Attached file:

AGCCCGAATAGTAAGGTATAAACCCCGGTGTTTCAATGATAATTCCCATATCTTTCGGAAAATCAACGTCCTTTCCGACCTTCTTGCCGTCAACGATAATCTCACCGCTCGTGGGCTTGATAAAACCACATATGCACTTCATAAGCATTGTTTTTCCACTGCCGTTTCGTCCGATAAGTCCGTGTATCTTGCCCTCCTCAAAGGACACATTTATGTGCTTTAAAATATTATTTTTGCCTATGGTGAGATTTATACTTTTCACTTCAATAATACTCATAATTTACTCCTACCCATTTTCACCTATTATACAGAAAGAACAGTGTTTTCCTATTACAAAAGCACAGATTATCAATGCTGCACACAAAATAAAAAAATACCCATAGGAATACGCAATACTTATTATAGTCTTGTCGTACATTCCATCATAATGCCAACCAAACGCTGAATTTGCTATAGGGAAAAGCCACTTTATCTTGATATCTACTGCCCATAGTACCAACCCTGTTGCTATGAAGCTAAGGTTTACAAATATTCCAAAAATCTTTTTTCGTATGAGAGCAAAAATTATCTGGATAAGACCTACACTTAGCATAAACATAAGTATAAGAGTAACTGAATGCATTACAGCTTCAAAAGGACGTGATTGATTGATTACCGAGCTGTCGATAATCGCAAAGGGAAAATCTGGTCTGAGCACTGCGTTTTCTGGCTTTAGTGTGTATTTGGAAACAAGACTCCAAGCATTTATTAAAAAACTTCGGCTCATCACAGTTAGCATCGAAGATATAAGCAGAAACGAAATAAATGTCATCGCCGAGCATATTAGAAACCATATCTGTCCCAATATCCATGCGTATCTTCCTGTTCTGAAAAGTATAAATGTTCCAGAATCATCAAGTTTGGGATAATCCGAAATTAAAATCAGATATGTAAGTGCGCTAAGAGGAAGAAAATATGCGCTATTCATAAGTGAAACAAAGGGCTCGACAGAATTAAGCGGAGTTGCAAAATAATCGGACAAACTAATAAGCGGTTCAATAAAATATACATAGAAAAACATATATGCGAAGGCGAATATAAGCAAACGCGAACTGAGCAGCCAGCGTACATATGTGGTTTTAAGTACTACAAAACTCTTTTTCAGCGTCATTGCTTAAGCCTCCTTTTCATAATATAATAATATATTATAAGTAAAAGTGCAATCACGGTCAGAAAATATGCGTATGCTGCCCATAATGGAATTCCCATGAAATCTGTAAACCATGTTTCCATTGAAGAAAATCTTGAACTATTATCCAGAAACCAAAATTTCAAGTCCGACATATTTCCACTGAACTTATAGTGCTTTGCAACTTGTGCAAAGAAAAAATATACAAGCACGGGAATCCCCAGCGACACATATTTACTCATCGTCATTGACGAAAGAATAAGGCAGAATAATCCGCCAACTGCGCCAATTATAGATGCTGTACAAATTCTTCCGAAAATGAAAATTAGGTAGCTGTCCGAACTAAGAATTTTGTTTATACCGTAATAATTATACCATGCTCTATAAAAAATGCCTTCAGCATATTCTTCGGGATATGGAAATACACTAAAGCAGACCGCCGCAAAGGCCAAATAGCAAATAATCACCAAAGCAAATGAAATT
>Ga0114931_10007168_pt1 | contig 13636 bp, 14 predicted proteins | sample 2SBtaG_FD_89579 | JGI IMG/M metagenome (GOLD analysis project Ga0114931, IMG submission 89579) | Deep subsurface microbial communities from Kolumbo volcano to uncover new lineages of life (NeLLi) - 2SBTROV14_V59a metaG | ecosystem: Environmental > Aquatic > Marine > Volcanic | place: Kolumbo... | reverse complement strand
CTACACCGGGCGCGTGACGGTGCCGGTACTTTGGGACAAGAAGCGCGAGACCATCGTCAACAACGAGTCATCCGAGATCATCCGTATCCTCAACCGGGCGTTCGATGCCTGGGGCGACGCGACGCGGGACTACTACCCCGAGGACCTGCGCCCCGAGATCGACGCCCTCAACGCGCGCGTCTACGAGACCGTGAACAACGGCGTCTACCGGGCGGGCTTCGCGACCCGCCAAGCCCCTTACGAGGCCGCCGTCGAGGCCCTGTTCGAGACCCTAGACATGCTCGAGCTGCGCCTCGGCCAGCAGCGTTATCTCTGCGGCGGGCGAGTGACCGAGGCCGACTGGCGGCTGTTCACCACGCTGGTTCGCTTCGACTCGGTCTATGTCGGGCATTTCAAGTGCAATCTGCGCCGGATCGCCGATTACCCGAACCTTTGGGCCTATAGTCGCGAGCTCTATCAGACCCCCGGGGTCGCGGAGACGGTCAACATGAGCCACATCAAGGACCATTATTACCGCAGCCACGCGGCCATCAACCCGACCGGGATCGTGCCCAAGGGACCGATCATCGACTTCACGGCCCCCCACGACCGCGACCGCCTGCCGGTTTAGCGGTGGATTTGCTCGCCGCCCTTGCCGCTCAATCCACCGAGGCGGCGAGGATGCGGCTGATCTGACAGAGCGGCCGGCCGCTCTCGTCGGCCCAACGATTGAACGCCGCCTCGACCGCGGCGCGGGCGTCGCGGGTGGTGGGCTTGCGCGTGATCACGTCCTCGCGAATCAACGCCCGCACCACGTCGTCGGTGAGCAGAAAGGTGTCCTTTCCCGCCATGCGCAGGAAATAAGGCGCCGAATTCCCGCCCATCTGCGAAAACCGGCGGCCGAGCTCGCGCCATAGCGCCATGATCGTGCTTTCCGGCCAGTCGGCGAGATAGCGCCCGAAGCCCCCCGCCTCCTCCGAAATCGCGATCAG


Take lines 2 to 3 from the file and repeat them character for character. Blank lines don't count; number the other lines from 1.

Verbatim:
>Ga0114931_10007168_pt1 | contig 13636 bp, 14 predicted proteins | sample 2SBtaG_FD_89579 | JGI IMG/M metagenome (GOLD analysis project Ga0114931, IMG submission 89579) | Deep subsurface microbial communities from Kolumbo volcano to uncover new lineages of life (NeLLi) - 2SBTROV14_V59a metaG | ecosystem: Environmental > Aquatic > Marine > Volcanic | place: Kolumbo... | reverse complement strand
CTACACCGGGCGCGTGACGGTGCCGGTACTTTGGGACAAGAAGCGCGAGACCATCGTCAACAACGAGTCATCCGAGATCATCCGTATCCTCAACCGGGCGTTCGATGCCTGGGGCGACGCGACGCGGGACTACTACCCCGAGGACCTGCGCCCCGAGATCGACGCCCTCAACGCGCGCGTCTACGAGACCGTGAACAACGGCGTCTACCGGGCGGGCTTCGCGACCCGCCAAGCCCCTTACGAGGCCGCCGTCGAGGCCCTGTTCGAGACCCTAGACATGCTCGAGCTGCGCCTCGGCCAGCAGCGTTATCTCTGCGGCGGGCGAGTGACCGAGGCCGACTGGCGGCTGTTCACCACGCTGGTTCGCTTCGACTCGGTCTATGTCGGGCATTTCAAGTGCAATCTGCGCCGGATCGCCGATTACCCGAACCTTTGGGCCTATAGTCGCGAGCTCTATCAGACCCCCGGGGTCGCGGAGACGGTCAACATGAGCCACATCAAGGACCATTATTACCGCAGCCACGCGGCCATCAACCCGACCGGGATCGTGCCCAAGGGACCGATCATCGACTTCACGGCCCCCCACGACCGCGACCGCCTGCCGGTTTAGCGGTGGATTTGCTCGCCGCCCTTGCCGCTCAATCCACCGAGGCGGCGAGGATGCGGCTGATCTGACAGAGCGGCCGGCCGCTCTCGTCGGCCCAACGATTGAACGCCGCCTCGACCGCGGCGCGGGCGTCGCGGGTGGTGGGCTTGCGCGTGATCACGTCCTCGCGAATCAACGCCCGCACCACGTCGTCGGTGAGCAGAAAGGTGTCCTTTCCCGCCATGCGCAGGAAATAAGGCGCCGAATTCCCGCCCATCTGCGAAAACCGGCGGCCGAGCTCGCGCCATAGCGCCATGATCGTGCTTTCCGGCCAGTCGGCGAGATAGCGCCCGAAGCCCCCCGCCTCCTCCGAAATCGCGATCAG